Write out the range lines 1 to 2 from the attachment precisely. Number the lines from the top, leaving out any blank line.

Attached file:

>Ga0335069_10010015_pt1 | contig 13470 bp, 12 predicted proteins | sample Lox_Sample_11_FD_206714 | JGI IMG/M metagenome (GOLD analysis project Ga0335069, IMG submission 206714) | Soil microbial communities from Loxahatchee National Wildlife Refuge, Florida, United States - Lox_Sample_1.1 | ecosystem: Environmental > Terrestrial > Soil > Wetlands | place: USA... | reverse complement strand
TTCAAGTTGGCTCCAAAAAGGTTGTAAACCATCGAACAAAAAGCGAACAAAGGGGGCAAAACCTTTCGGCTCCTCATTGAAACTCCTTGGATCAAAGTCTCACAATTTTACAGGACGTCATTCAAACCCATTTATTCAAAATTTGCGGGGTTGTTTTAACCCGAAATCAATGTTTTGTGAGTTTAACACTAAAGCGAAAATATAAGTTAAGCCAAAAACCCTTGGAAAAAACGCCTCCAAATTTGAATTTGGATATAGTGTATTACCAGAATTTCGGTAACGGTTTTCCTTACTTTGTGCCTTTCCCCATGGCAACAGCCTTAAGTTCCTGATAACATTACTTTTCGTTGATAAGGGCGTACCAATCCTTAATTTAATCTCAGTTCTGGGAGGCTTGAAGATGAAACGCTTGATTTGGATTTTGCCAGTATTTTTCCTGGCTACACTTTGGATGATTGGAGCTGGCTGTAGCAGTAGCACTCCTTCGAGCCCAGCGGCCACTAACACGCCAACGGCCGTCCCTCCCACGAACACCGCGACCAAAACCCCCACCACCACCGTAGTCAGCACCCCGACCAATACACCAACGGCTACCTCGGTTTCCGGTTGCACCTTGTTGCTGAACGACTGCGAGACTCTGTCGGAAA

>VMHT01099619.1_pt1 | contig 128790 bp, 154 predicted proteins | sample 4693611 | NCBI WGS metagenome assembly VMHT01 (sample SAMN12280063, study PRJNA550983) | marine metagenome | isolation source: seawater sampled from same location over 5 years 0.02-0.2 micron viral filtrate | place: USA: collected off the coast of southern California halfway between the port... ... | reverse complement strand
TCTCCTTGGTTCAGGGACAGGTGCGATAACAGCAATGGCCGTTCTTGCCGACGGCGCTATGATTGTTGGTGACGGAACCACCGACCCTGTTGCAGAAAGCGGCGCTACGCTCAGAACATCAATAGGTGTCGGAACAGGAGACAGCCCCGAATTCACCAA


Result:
>Ga0335069_10010015_pt1 | contig 13470 bp, 12 predicted proteins | sample Lox_Sample_11_FD_206714 | JGI IMG/M metagenome (GOLD analysis project Ga0335069, IMG submission 206714) | Soil microbial communities from Loxahatchee National Wildlife Refuge, Florida, United States - Lox_Sample_1.1 | ecosystem: Environmental > Terrestrial > Soil > Wetlands | place: USA... | reverse complement strand
TTCAAGTTGGCTCCAAAAAGGTTGTAAACCATCGAACAAAAAGCGAACAAAGGGGGCAAAACCTTTCGGCTCCTCATTGAAACTCCTTGGATCAAAGTCTCACAATTTTACAGGACGTCATTCAAACCCATTTATTCAAAATTTGCGGGGTTGTTTTAACCCGAAATCAATGTTTTGTGAGTTTAACACTAAAGCGAAAATATAAGTTAAGCCAAAAACCCTTGGAAAAAACGCCTCCAAATTTGAATTTGGATATAGTGTATTACCAGAATTTCGGTAACGGTTTTCCTTACTTTGTGCCTTTCCCCATGGCAACAGCCTTAAGTTCCTGATAACATTACTTTTCGTTGATAAGGGCGTACCAATCCTTAATTTAATCTCAGTTCTGGGAGGCTTGAAGATGAAACGCTTGATTTGGATTTTGCCAGTATTTTTCCTGGCTACACTTTGGATGATTGGAGCTGGCTGTAGCAGTAGCACTCCTTCGAGCCCAGCGGCCACTAACACGCCAACGGCCGTCCCTCCCACGAACACCGCGACCAAAACCCCCACCACCACCGTAGTCAGCACCCCGACCAATACACCAACGGCTACCTCGGTTTCCGGTTGCACCTTGTTGCTGAACGACTGCGAGACTCTGTCGGAAA